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I'm trying to design a database for a server and database inventory and I'm looking for a good database design. We have tables for server clusters, stand alone servers and databases. I would like to represent the following relationships in the database:

A one to many relationship from cluster to servers.
A one to many relationship from database to cluster/server.

The difficulty is in the second relationship becuse the clusters and servers are in separate tables and a cluster is made up of servers. What is the best way to represent this relationship?

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This isn't very clear to me. It sort of sounds like one big run-on sentence. – Joe Philllips Feb 19 '09 at 13:38
    
I've rewritten the problem to improve the clarity. – macleojw Feb 19 '09 at 13:47
up vote 3 down vote accepted

It sounds like you have this in your relational view of the situation.

Cluster : name, other attributes of cluster

Server : name, optional FK to cluster, other attributes of a server

Database : name, (FK to cluster OR FK to server)

The issue is that you have a somewhat more complex real-world situation, one that relational technology doesn't reflect cleanly.

Host -- an abstract superclass for places a database can run.

Cluster (extends Host) : name, etc.

Server (extends Host) : name, optional FK to cluster.

Database : FK to Host

You have several choices for handling this kind of "subentity" problem.

  1. Collapse Host, Cluster and Server into a single table. This leads to a recursive relationship among Host (as Cluster) and Host (as Server). This is kind of annoying, but it does create a single table for Host, Cluster and Server. The resulting table has a lot of nulls (Cluster rows use one bunch of columns, Server rows use a different set of columns.) You have to add a column to discriminate among the subentities of Host.

  2. Push Host information down into Cluster and Server. This is useful when you have a lot of common information in the Host table, and very little subclass-specific information in the Cluster or Server tables. The Cluster and Server tables look very similar (essentially clones of Host) with a few columns that are different.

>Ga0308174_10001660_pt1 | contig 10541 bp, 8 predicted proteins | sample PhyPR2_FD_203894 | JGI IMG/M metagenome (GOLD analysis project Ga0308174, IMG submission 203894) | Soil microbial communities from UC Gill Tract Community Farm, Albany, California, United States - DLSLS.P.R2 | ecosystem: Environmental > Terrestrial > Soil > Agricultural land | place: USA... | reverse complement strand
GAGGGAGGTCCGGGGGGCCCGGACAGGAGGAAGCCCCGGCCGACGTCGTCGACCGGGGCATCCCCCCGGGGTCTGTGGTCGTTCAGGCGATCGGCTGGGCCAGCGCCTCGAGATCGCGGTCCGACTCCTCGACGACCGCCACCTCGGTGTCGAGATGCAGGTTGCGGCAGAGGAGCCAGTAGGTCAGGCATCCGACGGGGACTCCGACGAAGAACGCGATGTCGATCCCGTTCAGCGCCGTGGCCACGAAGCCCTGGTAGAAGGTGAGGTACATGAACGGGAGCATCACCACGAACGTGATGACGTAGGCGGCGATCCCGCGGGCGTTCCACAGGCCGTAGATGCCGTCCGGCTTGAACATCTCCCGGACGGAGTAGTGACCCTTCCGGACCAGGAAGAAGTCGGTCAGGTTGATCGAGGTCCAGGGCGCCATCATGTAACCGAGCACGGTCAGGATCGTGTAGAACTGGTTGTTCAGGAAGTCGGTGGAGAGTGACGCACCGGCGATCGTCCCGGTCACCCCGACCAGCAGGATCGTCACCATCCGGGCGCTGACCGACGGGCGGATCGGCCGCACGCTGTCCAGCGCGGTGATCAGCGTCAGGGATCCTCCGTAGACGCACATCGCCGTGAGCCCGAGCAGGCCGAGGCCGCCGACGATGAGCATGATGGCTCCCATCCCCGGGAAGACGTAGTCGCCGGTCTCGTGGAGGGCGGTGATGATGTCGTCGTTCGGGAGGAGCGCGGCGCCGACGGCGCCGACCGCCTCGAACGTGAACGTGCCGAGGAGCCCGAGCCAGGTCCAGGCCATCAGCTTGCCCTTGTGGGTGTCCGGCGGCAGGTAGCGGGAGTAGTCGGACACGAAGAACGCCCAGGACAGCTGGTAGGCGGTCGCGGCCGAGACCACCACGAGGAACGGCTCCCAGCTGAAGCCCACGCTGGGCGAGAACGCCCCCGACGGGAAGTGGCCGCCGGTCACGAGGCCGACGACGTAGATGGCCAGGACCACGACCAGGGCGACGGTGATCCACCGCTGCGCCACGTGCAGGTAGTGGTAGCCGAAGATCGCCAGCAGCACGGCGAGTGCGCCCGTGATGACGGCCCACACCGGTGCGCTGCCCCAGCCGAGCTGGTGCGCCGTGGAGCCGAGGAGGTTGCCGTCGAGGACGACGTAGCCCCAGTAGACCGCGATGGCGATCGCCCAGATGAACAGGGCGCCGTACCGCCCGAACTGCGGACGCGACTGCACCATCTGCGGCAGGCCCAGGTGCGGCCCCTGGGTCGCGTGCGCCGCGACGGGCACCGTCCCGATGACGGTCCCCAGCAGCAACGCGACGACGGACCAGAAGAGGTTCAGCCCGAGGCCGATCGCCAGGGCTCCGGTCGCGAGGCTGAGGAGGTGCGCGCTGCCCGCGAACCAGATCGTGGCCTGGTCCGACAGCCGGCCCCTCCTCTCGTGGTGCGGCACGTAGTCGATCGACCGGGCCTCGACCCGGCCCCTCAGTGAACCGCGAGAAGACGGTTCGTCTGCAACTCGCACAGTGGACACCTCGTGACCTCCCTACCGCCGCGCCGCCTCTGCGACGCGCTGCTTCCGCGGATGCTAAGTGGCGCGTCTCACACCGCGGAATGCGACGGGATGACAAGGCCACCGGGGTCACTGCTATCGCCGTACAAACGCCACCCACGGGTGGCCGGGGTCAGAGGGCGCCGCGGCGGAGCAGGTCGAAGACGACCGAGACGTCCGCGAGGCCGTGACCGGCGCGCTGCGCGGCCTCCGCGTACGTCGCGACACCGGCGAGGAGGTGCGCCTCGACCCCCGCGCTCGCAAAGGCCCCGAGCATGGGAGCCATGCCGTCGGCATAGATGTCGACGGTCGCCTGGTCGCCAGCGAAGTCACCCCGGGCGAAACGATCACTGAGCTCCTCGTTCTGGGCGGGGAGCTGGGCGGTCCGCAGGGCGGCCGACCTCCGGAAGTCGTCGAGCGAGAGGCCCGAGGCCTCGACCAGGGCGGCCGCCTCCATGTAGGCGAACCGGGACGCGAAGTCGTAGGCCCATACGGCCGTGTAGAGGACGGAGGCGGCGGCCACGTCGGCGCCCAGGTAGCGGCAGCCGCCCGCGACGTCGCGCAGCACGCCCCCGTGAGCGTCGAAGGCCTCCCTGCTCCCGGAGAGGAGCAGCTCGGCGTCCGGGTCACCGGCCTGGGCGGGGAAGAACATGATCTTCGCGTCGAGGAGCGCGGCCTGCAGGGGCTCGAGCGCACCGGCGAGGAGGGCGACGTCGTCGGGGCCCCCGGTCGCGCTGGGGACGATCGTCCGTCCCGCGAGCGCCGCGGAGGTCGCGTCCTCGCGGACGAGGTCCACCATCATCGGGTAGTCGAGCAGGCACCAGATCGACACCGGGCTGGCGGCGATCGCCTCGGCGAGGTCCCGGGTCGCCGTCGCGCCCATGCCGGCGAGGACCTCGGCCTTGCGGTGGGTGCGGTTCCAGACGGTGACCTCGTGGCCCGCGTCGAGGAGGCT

3. Use a Join between (Host and Cluster) or (Host and Server) based on a discriminator in Host. While fairly complex, this scales well because all Databases are joined to a Host, and the complete list of Hosts is a union of Hosts which join to Server plus Hosts which join to Cluster.

  4. Use optional FK fields in Database. This requires a union between Database joined to Cluster plus Database joined to Server to get a full list of databases. Each Database might have to have a discriminator so that you could distinguish among the various combinations of NULL values in the two FK fields. There are four possible combinations, of which two are sensible, and two might be prohibited. Trying to simply use two nullable FK's doesn't usually work out well, so you often need a status flag to separate Database on Cluster from Database on Server from Database not assigned to anything, from Database with unknown hosting from any other status that might be relevant.

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+1 discriminated types ar ethe way to go, particularly if you're using a modern ORM (and even if your'e not). – cletus Feb 19 '09 at 14:02
    
The subentity problem is a case of the gen-spec pattern. There are a lot of websites that explain how to express a gen-spec pattern in either Relational modeling or ER modeling. – Walter Mitty Feb 19 '09 at 18:01

Option 1: Have two fields in the database table. One refers to server, the other to cluster. Keep one of them null.

Option 2: Another approach is to add an entry in cluster for each stand-alone server also and link only to that table.

Option 1 is really not the cleanest solution (i do agree with the comments), so go for option 2 :)

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No no no. This is a TERRIBLE idea. – cletus Feb 19 '09 at 13:49
    
I've tried that, but it makes the SQL rather nasty!! – macleojw Feb 19 '09 at 13:50
    
@cletus: got any better? it works – tehvan Feb 19 '09 at 13:51
    
S.Lott saved me the trouble. His post is right on the money. – cletus Feb 19 '09 at 13:57
    
Refer to "exclusive arcs" in books.google.com.au/… and elsewhere. – cletus Feb 19 '09 at 13:59

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